Fish is an excellent nutritional choice and part of eating a healthy diet. Fish is a major source of long-chain Omega-3 fats and rich in nutrients like selenium and Vitamin D. Being low in saturated fat and high in protein, it is a perfect part of any meal. Eating one to two 3-ounce servings a week reduces the risk of heart disease by 36 percent. The nutritional value of fish extends to the actual fish oil. Eating fish oil in the form of the actual fish or taking tablets is helpful for maintaining a healthy heart and blood vessels. Fish oil improves blood vessel function and lowers triglycerides while easing inflammation. Studies have shown that the nutritional value of fish may even reduce the risk of stroke, Alzheimer’s, and some types of depression.

Calories in fish varies depending on the fish and how it is cooked. Most 3-ounce servings of fish contain 76-100 calories. However, the calories in fish can increase if the fish is fried or marinated in buttery sauces. To maintain a healthy level of calories in fish, opt for broiled or grilled versions at restaurants. If you cook at home, it is easier to control the calories in fish dishes by using healthy ingredients. Be sure to forgo the less healthy side dishes that often come with the healthy dish. It is easy to underestimate the nutritional value of the meal when just considering the fish nutrition facts. Baked potatoes with lots of butter, rich creamy pasta dishes, or French fries can throw the balance off the low calories in fish you are consuming.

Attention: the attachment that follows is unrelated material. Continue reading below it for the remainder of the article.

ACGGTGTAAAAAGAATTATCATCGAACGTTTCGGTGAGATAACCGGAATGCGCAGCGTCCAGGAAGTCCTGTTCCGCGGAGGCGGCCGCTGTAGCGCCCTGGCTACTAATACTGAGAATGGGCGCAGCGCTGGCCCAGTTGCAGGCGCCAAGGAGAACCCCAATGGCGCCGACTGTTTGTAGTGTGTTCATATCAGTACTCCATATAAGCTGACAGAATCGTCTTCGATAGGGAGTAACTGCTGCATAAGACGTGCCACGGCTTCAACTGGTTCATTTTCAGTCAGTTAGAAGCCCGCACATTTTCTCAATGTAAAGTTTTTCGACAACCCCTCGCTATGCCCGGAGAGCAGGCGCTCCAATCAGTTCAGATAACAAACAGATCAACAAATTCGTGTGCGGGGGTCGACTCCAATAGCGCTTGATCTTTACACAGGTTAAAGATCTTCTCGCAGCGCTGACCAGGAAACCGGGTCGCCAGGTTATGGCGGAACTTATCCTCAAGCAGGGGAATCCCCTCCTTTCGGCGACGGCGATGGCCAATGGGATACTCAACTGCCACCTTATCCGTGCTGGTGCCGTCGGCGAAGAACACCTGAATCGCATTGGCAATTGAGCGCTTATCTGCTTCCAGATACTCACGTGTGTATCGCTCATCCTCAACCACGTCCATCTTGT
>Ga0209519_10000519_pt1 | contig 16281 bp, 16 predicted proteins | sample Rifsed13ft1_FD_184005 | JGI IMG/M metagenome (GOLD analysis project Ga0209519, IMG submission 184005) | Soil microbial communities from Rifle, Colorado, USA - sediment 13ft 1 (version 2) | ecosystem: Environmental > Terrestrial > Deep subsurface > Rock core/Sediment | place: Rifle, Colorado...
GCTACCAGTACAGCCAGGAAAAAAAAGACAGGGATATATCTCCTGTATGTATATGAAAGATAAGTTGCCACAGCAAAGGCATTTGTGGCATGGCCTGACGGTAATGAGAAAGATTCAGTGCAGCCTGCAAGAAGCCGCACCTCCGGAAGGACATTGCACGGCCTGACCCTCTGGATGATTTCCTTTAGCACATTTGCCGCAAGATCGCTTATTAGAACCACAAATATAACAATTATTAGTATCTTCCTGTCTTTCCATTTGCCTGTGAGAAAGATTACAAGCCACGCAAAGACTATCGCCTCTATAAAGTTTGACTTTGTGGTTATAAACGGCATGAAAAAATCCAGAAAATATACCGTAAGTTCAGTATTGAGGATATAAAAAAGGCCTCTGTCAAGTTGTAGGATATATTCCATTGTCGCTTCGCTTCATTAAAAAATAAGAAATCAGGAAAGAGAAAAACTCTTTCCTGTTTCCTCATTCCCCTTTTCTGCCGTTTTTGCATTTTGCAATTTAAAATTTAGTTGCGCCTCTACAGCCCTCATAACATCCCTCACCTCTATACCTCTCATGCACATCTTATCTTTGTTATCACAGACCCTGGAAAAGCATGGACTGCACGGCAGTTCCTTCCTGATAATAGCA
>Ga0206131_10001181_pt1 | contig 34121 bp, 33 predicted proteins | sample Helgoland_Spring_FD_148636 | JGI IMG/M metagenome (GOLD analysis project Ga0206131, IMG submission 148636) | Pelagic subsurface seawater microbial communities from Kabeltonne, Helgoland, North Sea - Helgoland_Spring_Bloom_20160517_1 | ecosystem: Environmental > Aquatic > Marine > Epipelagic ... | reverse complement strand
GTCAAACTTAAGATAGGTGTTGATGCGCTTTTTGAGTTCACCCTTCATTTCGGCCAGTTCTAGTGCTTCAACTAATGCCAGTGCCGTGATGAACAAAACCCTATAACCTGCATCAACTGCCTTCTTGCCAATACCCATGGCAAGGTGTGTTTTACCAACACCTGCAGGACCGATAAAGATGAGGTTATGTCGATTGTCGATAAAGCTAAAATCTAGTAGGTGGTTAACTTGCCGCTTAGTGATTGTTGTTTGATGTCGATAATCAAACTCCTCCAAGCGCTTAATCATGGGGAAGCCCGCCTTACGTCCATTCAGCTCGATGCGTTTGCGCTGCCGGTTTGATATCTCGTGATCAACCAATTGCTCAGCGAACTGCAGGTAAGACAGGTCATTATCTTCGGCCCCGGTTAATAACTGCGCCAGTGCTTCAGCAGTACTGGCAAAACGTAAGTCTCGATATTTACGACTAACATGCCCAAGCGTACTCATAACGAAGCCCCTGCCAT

The key to adding fish to your diet and enjoying it, is to find various herbs and spices that really jazz up the flavor. Butter and breading are rarely needed when the recipe calls for delicious flavor-enhancing spices. If you must use oil, consider using olive or sunflower oil. Both have monounsaturated fats that are naturally healthy when consumed in small portions.

Choosing fish instead of other types of fattening proteins is a great way to eat healthy and keep your meals low in calories.

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What is Chlorella?